, Volume 117, Issue 1, pp 67-79,
Open Access This content is freely available online to anyone, anywhere at any time.
Date: 27 Jul 2013

Physiological shifts in the microbial community drive changes in enzyme activity in a perennial agroecosystem


Perennial agroecosystems have the potential to promote plant–microbial linkages by increasing the quantity of root carbon entering the soil. However, an understanding of how perennial cropping systems affect microbial communities remains incomplete. The objective of this study was to determine the potential for a fertilized perennial bioenergy cropping system to impact microbial growth and enzyme activity. Three times throughout the growing season we examined the activity of four enzymes involved in decomposition (ß-glucosidase, ß-xylosidase, cellobiohydrolase, and N-acetyl glucosaminidase) in replicated plots of an annual (corn) and perennial-based (switchgrass) cropping system. We also took simultaneous measurements of microbial biomass and potential rates of microbial respiration and net N mineralization. Microbial biomass was unaffected by cropping system. Mid-summer, however, we observed increases in enzyme activity and potential microbial respiration in the perennial system that were independent of microbial biomass, likely in response to labile carbon inputs. Further, we observed lower net N mineralization, higher microbial biomass nitrogen and higher activity of nitrogen liberating enzymes, which are indicative of a community with high nitrogen demands. Overall, our research demonstrates that perennial agroecosystems can affect the physiological capacity of the microbial community, yielding communities with greater nitrogen retention and greater rates of decomposition as a result of allocation of resources towards enzyme production and nitrogen mining. These results can inform biogeochemical models with respect to the importance of temporally dynamic changes in carbon and nitrogen availability and microbial carbon use efficiency as drivers of enzyme production.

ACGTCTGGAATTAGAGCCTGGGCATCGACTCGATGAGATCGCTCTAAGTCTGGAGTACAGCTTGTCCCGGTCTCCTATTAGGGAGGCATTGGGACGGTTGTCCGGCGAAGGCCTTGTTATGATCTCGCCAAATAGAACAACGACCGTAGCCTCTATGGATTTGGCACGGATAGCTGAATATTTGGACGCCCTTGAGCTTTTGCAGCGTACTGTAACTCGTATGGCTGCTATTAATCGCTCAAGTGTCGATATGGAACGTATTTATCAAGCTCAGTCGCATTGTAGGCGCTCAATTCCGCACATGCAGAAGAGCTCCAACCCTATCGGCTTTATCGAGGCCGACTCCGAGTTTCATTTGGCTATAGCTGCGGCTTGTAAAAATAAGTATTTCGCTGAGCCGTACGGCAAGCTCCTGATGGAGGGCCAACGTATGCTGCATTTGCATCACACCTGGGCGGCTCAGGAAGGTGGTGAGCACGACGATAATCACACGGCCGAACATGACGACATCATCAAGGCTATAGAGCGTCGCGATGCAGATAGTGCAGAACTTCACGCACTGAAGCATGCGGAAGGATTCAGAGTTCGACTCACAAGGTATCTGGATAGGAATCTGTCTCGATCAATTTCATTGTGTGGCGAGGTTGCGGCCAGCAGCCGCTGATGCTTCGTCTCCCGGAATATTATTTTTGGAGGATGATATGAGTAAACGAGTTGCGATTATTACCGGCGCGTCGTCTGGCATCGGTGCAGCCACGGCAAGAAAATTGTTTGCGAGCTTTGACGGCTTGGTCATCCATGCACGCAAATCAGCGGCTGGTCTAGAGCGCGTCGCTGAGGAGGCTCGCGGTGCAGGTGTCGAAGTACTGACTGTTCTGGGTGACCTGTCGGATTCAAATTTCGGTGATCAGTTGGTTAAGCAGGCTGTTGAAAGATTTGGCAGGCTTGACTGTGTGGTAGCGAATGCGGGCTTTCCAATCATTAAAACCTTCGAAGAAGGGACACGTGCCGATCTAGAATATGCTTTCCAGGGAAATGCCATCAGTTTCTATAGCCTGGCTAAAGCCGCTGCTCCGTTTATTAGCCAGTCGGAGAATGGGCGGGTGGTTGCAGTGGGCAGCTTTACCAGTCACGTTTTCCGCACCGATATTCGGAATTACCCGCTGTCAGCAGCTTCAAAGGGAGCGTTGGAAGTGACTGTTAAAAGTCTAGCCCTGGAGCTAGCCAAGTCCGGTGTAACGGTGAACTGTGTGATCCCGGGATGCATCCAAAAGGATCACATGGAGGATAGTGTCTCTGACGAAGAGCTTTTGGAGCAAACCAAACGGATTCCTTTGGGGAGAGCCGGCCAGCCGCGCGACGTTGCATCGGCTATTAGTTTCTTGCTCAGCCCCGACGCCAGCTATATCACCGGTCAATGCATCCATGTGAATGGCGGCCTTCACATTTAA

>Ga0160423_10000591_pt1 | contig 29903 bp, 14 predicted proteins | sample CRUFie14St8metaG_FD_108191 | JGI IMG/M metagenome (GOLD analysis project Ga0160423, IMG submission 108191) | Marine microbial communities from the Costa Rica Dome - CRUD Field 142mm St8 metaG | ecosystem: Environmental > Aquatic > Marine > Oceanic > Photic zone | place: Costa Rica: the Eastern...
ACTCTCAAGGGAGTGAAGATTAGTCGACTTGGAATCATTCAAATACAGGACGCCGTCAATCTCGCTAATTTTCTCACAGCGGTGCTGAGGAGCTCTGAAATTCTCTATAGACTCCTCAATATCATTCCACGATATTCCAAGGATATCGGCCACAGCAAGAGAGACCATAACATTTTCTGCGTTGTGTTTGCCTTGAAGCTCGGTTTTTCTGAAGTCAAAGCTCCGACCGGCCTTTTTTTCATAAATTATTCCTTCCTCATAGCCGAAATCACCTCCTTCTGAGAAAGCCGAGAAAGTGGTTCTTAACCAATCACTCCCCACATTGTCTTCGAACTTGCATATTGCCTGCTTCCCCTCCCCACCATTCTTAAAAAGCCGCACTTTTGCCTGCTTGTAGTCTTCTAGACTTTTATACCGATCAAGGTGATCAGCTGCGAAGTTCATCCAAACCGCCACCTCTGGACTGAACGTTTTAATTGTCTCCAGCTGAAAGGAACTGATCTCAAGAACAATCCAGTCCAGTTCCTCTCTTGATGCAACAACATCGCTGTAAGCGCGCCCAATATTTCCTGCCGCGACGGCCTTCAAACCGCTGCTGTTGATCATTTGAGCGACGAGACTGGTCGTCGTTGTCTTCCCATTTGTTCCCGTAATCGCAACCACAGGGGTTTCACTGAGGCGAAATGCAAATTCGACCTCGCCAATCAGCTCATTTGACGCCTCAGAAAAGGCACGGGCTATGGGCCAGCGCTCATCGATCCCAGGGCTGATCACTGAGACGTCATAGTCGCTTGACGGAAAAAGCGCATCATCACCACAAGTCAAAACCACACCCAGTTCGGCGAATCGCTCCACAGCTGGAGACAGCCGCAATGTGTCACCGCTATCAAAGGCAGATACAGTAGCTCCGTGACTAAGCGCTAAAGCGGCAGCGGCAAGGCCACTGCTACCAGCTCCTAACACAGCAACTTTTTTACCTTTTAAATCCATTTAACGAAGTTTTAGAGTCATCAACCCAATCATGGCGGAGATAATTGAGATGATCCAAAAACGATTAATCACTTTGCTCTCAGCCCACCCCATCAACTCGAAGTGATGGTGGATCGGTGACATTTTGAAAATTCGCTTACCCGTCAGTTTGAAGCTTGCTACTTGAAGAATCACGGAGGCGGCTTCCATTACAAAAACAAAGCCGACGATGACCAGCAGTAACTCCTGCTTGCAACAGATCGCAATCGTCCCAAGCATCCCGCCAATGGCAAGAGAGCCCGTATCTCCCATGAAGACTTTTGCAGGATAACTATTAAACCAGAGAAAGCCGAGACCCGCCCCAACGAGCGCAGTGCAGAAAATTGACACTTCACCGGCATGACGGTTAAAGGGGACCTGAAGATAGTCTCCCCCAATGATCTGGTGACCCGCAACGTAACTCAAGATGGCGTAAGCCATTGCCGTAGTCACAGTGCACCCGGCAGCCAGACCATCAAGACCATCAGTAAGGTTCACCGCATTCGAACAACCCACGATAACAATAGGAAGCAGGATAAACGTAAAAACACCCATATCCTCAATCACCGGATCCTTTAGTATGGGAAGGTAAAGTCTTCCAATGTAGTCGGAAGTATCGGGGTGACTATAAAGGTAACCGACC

Responsible Editor: Colin Bell